Moving to soft power
Under the coalition’s approach, that implementation phase is unlikely to mean regulations, legislation, targets, new quangos, big IT projects or organisational change – the Labour government’s favourite tools. Instead, says Heywood, success in delivery will often depend on “the private sector, the not-for-profit sector being stimulated into social action – something that Bob has called ‘policy animation’.” These days, points out Kerslake, policymakers know that “we don’t always control all the levers – nor want to”. Businesses, communities and interest groups will move things forward, he argues, if civil servants “do things that help them, prompt and stimulate them, and make them aware of the opportunities”.
To prompt this kind of a response, civil servants will need strong links outside Whitehall – both in the wider public sector, and among charities and businesses. “We’re more effective if we have connections with those who take forward the policies we develop,” says Sir Bob, calling for civil servants to strengthen their understanding of, and build relationships with, people and organisations outside the Westminster bubble.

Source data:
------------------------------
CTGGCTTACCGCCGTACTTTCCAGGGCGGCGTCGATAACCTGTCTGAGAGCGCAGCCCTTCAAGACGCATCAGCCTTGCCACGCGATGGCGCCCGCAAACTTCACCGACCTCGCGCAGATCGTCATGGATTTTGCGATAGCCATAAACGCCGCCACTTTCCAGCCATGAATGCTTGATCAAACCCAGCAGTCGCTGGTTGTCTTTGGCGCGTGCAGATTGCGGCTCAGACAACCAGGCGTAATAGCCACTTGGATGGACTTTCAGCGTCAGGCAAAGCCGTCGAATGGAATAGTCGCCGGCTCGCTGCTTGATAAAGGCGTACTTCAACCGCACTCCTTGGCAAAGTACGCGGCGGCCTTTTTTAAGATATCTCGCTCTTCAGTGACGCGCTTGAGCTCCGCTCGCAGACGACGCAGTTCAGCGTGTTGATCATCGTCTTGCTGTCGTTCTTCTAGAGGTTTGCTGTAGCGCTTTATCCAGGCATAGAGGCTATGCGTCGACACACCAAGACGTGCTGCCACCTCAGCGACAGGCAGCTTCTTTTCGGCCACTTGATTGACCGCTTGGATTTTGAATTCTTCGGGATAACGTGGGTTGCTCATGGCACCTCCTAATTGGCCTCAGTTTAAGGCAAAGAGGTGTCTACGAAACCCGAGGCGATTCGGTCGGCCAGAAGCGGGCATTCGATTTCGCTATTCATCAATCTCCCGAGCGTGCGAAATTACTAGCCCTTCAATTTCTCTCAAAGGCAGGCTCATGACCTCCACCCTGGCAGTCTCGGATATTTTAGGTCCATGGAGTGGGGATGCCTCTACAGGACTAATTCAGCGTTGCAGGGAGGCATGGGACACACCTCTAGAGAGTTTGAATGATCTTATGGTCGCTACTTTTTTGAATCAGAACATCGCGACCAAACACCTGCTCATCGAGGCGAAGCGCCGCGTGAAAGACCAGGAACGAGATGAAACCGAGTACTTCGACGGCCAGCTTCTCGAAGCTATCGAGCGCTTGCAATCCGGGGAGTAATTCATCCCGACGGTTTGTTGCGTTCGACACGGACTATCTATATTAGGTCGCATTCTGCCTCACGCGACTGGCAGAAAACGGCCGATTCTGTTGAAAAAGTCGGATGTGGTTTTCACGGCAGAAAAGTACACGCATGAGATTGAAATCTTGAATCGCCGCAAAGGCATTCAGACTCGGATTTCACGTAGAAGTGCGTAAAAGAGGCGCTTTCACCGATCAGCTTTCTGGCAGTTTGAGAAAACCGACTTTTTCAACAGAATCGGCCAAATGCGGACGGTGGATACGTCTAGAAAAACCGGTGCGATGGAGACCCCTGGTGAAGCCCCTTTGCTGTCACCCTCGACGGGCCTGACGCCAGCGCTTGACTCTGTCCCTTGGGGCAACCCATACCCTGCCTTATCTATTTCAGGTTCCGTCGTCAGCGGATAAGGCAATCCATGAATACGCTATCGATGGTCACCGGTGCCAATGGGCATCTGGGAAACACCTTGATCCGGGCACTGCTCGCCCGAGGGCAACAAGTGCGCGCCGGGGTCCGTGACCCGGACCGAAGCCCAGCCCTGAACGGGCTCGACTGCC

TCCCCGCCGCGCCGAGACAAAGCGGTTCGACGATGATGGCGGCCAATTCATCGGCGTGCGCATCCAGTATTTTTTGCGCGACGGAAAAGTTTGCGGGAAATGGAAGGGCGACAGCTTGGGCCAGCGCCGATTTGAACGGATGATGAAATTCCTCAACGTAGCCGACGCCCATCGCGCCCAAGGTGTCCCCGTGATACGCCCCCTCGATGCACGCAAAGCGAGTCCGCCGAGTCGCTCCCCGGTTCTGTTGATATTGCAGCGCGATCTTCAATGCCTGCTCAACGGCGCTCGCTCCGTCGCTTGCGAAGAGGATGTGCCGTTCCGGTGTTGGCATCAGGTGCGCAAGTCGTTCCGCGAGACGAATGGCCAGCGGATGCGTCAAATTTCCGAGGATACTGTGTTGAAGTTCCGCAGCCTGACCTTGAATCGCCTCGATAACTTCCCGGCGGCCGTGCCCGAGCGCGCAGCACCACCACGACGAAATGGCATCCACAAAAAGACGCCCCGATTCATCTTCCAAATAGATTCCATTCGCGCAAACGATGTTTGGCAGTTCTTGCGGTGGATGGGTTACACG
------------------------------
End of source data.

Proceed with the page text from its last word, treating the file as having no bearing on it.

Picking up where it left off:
Experience of work outside the civil service is a valuable asset here, and both Heywood and Kerslake have known life beyond Whitehall: Heywood spent several years in the City, while Kerslake built his career in local government before joining the civil service a couple of years ago. Is external experience now essential in order to reach the top of the civil service? There’s no hard and fast rule, they reply, but it’s certainly very useful. “Experience outside the civil service helps us become more effective, because we rely so much on the public and private sectors for the outcomes we’re trying to achieve,” says Kerslake.